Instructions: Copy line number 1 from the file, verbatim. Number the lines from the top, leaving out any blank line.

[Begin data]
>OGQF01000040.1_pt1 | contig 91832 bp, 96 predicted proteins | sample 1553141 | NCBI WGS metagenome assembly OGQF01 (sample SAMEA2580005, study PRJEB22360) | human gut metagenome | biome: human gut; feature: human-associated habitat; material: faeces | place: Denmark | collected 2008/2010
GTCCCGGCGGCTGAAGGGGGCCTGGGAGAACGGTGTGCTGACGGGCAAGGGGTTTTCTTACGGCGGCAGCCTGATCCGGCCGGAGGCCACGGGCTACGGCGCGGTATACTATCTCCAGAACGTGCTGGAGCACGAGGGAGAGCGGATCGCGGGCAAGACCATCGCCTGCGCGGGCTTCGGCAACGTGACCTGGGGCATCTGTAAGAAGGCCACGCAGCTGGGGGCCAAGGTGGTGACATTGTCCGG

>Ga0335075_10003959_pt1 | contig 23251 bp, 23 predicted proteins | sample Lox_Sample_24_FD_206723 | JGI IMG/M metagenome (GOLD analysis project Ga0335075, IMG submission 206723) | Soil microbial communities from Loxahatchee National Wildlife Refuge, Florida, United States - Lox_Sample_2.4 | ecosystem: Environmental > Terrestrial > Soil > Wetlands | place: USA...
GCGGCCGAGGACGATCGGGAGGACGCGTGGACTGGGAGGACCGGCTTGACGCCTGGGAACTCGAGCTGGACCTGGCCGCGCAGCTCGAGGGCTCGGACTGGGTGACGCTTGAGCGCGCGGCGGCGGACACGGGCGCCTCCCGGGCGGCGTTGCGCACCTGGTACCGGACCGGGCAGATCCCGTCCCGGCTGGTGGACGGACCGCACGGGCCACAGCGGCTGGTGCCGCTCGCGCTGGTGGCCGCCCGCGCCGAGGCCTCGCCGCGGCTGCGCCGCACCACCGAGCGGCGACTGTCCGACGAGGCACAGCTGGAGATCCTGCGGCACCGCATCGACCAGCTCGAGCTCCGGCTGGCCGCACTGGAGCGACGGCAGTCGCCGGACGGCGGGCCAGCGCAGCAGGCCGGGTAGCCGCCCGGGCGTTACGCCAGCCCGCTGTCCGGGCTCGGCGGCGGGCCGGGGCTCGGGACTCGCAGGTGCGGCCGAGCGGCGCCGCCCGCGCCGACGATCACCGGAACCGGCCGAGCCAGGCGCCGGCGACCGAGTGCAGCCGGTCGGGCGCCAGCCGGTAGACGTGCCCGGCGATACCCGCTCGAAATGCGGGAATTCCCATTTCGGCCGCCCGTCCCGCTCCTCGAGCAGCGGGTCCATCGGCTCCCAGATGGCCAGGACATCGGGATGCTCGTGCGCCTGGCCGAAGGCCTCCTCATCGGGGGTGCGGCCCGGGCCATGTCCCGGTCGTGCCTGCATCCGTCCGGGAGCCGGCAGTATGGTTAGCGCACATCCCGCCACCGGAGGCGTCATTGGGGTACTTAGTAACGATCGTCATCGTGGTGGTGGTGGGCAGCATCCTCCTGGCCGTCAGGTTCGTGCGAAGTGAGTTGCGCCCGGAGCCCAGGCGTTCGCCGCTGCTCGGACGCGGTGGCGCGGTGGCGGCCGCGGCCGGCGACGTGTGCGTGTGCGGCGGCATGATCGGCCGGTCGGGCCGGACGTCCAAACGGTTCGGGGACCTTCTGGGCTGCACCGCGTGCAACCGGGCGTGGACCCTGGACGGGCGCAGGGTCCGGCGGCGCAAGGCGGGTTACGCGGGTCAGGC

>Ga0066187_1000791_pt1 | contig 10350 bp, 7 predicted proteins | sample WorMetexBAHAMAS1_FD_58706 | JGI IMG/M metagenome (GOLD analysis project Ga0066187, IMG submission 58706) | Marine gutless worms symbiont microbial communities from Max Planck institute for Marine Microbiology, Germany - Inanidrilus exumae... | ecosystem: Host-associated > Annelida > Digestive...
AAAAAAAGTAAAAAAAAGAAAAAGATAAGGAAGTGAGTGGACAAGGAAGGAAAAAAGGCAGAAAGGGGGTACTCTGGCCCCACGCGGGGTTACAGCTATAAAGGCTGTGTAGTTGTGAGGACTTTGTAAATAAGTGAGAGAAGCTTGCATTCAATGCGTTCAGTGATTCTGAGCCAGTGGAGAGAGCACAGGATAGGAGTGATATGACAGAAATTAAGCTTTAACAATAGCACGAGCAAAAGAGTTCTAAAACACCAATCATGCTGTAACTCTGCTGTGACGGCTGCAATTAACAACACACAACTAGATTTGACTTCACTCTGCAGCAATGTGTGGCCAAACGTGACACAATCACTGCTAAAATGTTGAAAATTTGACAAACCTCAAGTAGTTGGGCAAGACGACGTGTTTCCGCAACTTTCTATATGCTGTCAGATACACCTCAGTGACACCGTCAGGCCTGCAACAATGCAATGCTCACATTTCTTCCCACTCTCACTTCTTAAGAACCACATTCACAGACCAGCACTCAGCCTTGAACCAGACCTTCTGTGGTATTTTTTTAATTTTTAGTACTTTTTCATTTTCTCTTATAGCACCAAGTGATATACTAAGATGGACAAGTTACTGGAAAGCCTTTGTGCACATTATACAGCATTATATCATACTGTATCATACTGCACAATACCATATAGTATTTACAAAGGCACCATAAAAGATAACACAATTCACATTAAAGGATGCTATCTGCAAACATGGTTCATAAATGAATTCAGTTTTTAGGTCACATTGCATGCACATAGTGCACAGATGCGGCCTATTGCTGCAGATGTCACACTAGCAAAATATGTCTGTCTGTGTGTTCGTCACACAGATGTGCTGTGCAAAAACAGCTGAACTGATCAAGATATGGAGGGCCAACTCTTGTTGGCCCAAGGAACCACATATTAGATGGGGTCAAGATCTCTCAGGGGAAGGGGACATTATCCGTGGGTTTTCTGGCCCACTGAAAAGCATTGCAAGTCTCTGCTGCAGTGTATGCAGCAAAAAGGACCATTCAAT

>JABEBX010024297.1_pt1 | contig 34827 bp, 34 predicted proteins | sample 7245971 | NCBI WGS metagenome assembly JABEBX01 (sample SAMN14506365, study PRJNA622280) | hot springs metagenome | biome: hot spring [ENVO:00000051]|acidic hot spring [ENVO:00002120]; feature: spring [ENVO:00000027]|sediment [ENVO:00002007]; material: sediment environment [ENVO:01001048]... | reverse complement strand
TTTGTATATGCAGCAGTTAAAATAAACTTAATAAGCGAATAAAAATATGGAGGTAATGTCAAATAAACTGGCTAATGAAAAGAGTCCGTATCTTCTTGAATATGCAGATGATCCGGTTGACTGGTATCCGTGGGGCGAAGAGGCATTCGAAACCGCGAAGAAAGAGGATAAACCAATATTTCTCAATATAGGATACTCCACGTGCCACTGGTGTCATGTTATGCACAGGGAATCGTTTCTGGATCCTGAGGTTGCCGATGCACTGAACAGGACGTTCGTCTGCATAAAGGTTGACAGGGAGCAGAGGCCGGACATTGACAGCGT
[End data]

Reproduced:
>OGQF01000040.1_pt1 | contig 91832 bp, 96 predicted proteins | sample 1553141 | NCBI WGS metagenome assembly OGQF01 (sample SAMEA2580005, study PRJEB22360) | human gut metagenome | biome: human gut; feature: human-associated habitat; material: faeces | place: Denmark | collected 2008/2010